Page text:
Despite the nosedive in the stock market, a sour economy and taking on a $3.8 million building and renovation project, Trinity Lutheran Church, Camp Hill, Pa., still gives more than a tithe of its income to benevolence.
For 2004, its $146,000 for mission support of the ELCA is about 11 percent of the congregation's $1.3 million budget.
Becky Enney shares a story based on the Prodigal Son with children at the contemporary service at Trinity Lutheran Church, Camp Hill, Pa. Photo by Laura Mathews."And believe me, there's hand-wringing guilt over not being able to give more," said J. Stewart Hardy, pastor of Trinity. Only a few years ago, he added, the benevolence was in the $250,000 range at the 2,600-member congregation in an upscale suburb of Pennsylvania's capital, Harrisburg.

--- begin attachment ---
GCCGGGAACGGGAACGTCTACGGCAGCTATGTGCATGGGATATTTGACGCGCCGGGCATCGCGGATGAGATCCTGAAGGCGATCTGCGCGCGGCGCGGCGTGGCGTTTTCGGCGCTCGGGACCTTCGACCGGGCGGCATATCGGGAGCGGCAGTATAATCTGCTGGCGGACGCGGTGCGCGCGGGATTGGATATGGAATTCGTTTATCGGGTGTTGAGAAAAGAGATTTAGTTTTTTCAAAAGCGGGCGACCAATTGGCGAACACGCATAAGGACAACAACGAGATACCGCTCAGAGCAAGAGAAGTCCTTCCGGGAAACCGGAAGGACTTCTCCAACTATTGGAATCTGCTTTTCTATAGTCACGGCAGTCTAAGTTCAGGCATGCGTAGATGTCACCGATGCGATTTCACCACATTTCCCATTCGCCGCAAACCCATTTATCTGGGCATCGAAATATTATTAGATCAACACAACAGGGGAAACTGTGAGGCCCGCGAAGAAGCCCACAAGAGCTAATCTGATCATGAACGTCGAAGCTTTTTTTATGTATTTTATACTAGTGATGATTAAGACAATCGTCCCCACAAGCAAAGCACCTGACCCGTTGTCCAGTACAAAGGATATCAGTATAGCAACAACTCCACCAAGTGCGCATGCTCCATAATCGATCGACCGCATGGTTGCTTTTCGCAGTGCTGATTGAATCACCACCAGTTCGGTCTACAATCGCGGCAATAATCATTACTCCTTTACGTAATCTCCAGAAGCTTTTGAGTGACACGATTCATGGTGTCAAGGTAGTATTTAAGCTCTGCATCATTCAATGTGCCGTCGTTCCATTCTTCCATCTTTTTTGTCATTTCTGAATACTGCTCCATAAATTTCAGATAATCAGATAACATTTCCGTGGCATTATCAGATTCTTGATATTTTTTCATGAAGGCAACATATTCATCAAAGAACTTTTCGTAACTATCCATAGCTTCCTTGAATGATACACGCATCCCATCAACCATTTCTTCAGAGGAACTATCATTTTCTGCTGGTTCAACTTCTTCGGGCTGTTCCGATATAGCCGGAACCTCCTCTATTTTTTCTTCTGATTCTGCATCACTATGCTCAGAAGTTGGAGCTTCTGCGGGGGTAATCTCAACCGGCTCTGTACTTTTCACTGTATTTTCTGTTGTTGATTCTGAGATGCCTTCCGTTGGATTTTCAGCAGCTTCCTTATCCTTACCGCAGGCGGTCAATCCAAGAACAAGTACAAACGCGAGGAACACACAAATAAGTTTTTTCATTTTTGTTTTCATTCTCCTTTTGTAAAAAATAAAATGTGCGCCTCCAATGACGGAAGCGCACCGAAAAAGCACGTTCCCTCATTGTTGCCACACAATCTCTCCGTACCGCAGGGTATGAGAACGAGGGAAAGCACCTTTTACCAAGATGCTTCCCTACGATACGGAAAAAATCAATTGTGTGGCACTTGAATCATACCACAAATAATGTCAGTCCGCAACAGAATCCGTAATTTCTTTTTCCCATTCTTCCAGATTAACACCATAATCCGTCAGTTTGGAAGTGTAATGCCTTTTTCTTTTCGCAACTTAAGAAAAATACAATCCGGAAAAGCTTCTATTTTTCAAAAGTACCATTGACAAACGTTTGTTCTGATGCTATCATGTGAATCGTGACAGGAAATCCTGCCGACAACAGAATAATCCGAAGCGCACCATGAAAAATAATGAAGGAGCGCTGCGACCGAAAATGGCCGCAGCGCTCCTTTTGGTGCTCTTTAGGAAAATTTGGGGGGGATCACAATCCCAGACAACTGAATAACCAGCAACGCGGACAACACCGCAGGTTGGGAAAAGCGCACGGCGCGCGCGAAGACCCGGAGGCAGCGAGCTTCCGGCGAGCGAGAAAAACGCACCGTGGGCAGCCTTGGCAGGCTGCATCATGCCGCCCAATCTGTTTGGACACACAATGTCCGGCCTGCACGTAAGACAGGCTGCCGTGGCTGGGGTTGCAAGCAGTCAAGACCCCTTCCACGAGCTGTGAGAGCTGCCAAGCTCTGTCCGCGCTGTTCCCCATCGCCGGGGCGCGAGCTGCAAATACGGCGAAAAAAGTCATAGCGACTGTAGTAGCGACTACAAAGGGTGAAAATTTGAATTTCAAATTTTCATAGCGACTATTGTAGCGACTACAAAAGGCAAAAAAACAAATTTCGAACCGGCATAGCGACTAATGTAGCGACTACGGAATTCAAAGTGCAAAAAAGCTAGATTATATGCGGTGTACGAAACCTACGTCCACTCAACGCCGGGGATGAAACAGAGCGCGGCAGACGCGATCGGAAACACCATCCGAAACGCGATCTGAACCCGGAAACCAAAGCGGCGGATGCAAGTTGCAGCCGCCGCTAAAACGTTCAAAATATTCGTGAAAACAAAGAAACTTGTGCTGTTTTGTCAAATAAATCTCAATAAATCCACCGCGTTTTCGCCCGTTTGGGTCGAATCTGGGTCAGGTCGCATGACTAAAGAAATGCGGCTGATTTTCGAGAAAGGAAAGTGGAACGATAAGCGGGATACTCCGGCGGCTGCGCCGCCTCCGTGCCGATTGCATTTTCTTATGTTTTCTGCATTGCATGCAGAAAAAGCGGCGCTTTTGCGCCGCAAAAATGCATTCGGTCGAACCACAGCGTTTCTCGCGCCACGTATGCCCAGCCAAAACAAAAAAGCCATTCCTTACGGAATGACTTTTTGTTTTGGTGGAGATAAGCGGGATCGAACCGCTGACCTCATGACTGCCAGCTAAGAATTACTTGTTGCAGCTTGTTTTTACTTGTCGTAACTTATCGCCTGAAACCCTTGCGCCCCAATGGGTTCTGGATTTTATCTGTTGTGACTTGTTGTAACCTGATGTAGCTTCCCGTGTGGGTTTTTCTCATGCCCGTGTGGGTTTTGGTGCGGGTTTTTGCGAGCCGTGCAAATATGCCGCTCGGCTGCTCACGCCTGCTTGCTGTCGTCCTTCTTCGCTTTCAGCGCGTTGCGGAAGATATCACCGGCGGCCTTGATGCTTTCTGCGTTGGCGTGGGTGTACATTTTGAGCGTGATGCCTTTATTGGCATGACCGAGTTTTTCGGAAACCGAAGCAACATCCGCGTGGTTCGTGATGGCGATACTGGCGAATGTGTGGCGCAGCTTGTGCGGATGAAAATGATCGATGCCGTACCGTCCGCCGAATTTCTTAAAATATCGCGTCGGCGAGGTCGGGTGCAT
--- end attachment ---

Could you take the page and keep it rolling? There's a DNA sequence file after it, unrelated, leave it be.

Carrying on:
"We will not allow our benevolence to drop below a tithe," he said. In recent years, Trinity has encouraged members to tithe. The leaders model that in their personal giving.
"Our benevolence will never get down to 10 percent," echoed David Bihl, chair of the stewardship committee. "There's just no way."
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